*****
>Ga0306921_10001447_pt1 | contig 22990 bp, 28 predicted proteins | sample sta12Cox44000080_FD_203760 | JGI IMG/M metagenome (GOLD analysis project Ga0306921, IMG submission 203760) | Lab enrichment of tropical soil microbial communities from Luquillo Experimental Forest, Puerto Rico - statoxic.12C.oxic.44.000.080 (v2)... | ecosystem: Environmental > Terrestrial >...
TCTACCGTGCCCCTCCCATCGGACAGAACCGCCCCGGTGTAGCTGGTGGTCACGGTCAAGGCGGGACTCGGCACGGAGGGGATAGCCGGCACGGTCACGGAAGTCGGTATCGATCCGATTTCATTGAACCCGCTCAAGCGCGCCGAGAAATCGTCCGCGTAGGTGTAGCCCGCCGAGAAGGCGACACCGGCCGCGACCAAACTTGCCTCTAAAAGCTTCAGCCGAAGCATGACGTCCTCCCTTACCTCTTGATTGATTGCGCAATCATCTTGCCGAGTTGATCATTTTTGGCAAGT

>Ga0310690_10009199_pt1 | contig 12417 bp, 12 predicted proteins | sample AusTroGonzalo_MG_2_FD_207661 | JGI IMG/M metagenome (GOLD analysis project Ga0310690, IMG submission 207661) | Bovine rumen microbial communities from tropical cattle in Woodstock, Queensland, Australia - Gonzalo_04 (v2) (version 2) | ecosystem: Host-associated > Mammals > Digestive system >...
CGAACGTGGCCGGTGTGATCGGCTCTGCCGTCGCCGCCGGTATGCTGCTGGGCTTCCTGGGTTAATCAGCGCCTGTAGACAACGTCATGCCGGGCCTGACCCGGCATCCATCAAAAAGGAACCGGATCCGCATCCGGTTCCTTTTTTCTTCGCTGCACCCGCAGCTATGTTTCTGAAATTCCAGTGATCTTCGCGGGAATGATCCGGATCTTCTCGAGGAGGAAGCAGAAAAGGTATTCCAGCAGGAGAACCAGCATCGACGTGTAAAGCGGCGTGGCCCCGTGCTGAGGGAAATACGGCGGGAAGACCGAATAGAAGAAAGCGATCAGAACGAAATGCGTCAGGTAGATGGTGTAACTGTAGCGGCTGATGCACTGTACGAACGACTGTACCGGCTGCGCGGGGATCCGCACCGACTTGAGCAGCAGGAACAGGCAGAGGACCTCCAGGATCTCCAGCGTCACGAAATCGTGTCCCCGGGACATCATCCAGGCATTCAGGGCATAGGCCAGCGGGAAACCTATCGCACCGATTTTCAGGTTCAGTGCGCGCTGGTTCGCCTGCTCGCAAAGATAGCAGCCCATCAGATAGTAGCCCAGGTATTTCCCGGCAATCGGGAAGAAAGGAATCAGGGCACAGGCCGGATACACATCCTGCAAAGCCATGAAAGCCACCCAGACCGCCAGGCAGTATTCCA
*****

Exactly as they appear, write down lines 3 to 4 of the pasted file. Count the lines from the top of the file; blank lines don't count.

>Ga0310690_10009199_pt1 | contig 12417 bp, 12 predicted proteins | sample AusTroGonzalo_MG_2_FD_207661 | JGI IMG/M metagenome (GOLD analysis project Ga0310690, IMG submission 207661) | Bovine rumen microbial communities from tropical cattle in Woodstock, Queensland, Australia - Gonzalo_04 (v2) (version 2) | ecosystem: Host-associated > Mammals > Digestive system >...
CGAACGTGGCCGGTGTGATCGGCTCTGCCGTCGCCGCCGGTATGCTGCTGGGCTTCCTGGGTTAATCAGCGCCTGTAGACAACGTCATGCCGGGCCTGACCCGGCATCCATCAAAAAGGAACCGGATCCGCATCCGGTTCCTTTTTTCTTCGCTGCACCCGCAGCTATGTTTCTGAAATTCCAGTGATCTTCGCGGGAATGATCCGGATCTTCTCGAGGAGGAAGCAGAAAAGGTATTCCAGCAGGAGAACCAGCATCGACGTGTAAAGCGGCGTGGCCCCGTGCTGAGGGAAATACGGCGGGAAGACCGAATAGAAGAAAGCGATCAGAACGAAATGCGTCAGGTAGATGGTGTAACTGTAGCGGCTGATGCACTGTACGAACGACTGTACCGGCTGCGCGGGGATCCGCACCGACTTGAGCAGCAGGAACAGGCAGAGGACCTCCAGGATCTCCAGCGTCACGAAATCGTGTCCCCGGGACATCATCCAGGCATTCAGGGCATAGGCCAGCGGGAAACCTATCGCACCGATTTTCAGGTTCAGTGCGCGCTGGTTCGCCTGCTCGCAAAGATAGCAGCCCATCAGATAGTAGCCCAGGTATTTCCCGGCAATCGGGAAGAAAGGAATCAGGGCACAGGCCGGATACACATCCTGCAAAGCCATGAAAGCCACCCAGACCGCCAGGCAGTATTCCA